Making sales numbers in a tough market takes focus
To gauge the difficulty of selling transportation services in today’s economy, I called Todd, the carrier operations manager at a large retail farm and ranch store. Todd reported that since the end of 2008, his company has reduced the number of carriers it uses by more than 50 percent and is no longer entertaining bids from small- to medium-sized carriers or any brokerage firms.
Obviously, it will take more than a sales pitch to do business with Todd. Assuming many shippers have initiated similar policies, will any sales strategy work in this economic climate?
Despite all of the technology that shippers and carriers use to communicate today, trucking remains a relationship business. Even in tough times, customers will continue to ship with those they trust, says former fleet executive Dave Ward, now a partner at Pittsburgh-based ThoughtDrivers, a firm specializing in business performance for the trucking industry. Sales and account representatives are the primary facilitator of customer relationships, and your success depends on how effectively they manage these relationships.
First, leadership teams must carefully develop and clearly communicate expected outcomes, measures and incentives for their sales and account reps, Ward says. Leadership must support those expectations with the information and sales processes necessary for the reps’ success.
“What could be more detrimental to results than a rep assigned total accountability for profitably growing and retaining shippers’ business, and not having the informational tools and home office support to efficiently understand and manage the relationship?” Ward asks.
On the other hand, there is danger in having too much bureaucracy and oversight. “If great account reps are akin to racehorses, then don’t saddle them with an ounce more of detail, paperwork or administrative duties needed to achieve results,” he says.
Second, carriers need to use business intelligence (BI) tools to better understand their customers and the complex relationships carriers have with them. “BI describes powerful software devices that can be used to create competitive advantage when properly fed and used,” he says.
Third, sales reps not only should become advanced users of BI software; they also should be on the front lines continually gathering and storing data and information from their customers and prospects, Ward says. “Sales must accept their responsibility to gather and store customer information that only they are privileged to learn.”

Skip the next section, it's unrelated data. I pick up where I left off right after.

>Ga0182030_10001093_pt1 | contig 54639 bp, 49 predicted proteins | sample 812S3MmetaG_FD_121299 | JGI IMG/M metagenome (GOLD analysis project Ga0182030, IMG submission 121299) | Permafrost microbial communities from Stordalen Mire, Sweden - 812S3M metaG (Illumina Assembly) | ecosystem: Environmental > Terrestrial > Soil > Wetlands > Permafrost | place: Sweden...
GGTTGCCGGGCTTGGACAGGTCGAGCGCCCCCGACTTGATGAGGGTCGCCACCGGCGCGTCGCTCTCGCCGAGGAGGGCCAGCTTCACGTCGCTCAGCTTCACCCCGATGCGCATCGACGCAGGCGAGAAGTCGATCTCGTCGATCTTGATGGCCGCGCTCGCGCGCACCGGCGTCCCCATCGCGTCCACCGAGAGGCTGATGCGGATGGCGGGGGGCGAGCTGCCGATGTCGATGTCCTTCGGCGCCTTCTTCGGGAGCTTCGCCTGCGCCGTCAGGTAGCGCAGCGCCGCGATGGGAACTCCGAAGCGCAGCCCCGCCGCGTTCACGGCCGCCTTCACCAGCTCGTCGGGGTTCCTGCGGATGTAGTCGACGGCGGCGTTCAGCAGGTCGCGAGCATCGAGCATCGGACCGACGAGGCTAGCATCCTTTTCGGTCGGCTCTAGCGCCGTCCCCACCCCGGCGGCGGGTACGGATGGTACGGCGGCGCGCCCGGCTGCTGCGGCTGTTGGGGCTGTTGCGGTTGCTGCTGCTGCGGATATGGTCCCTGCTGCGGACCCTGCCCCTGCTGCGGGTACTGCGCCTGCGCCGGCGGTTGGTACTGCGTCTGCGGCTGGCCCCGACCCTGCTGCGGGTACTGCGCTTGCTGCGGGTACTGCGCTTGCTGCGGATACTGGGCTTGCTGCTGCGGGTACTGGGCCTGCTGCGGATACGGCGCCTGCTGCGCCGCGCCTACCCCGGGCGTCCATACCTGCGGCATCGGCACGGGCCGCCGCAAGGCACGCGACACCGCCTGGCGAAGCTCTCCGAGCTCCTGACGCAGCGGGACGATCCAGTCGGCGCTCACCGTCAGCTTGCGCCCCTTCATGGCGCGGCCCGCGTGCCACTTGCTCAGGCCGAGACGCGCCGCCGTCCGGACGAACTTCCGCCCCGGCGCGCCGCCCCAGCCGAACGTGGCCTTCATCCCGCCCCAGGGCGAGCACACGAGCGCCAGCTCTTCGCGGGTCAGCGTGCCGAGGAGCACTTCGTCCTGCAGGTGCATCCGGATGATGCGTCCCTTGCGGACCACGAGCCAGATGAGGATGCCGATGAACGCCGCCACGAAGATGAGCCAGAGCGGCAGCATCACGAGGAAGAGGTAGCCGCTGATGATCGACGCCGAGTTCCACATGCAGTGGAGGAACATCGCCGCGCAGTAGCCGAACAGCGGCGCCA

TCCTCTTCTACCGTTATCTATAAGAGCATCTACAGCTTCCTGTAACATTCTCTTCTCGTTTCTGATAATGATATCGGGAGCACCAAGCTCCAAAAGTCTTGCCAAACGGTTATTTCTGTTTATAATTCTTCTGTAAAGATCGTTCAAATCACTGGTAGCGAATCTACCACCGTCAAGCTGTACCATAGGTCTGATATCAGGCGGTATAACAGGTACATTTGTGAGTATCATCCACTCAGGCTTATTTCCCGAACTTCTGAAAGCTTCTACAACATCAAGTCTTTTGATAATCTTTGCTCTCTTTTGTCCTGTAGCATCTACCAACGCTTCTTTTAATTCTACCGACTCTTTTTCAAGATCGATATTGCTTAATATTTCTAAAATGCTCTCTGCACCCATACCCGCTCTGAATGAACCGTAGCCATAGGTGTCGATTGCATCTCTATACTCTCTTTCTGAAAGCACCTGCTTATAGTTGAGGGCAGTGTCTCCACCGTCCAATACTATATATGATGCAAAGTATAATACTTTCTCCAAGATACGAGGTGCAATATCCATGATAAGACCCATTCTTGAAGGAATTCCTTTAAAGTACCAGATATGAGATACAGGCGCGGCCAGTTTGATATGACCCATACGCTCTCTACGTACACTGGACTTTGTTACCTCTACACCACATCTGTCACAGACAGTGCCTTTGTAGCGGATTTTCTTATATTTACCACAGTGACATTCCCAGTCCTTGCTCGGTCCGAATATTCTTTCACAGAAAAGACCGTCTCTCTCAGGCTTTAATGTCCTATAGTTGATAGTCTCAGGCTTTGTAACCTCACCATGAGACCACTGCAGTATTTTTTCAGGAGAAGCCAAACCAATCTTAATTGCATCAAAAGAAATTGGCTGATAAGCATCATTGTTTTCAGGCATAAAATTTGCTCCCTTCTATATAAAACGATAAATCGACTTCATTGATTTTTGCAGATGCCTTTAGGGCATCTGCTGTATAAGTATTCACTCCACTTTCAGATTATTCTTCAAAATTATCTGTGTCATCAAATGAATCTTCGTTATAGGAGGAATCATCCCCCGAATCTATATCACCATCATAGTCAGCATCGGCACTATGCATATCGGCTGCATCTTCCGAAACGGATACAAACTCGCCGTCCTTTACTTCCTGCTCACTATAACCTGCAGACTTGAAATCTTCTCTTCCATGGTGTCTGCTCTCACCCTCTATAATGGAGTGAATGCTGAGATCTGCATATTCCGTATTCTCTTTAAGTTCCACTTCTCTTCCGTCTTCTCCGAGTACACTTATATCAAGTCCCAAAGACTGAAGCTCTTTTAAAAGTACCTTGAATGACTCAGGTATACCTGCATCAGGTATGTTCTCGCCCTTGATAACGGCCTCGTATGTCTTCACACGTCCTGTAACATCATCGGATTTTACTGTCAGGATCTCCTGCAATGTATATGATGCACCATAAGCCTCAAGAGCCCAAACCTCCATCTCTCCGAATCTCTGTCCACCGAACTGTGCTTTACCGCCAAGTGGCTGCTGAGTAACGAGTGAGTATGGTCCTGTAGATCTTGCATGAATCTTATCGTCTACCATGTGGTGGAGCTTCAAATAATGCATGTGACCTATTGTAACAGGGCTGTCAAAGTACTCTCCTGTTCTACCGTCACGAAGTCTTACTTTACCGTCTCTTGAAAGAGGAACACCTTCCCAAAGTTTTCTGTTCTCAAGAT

The most important pieces of intelligence that sales reps should gather after each sales call or visit are: What is the remaining sales potential of the account? What objections does the customer have? What must we do to overcome those objections?
By using BI software to analyze and draw conclusions on each account, companies can create transparency in their organization and formulate customized sales strategies.
For example, Ward says, imagine the leverage available to a company that knows the individual relationship realities for its top customers. Furthermore, imagine the competitive advantage the company would have by putting in place short-term objectives and tactics to close on the remaining sales potential of each account.
Finally, management processes and structure are just as important as technology to maximize the effectiveness of sales reps, he says. Having alignment in all three areas gives sales reps the information and support they need to negotiate with customers and prospects to obtain new business.
For example, if an important customer asks a sales rep for lower prices in return for more business, the sales rep would know immediately any possible concessions to request in return, such as allowing shipments to be picked up an hour later in the afternoon, Ward says.
In sum, an empowered sales rep will have useful information about that relationship so he can grow the relationship for the benefit of the carrier.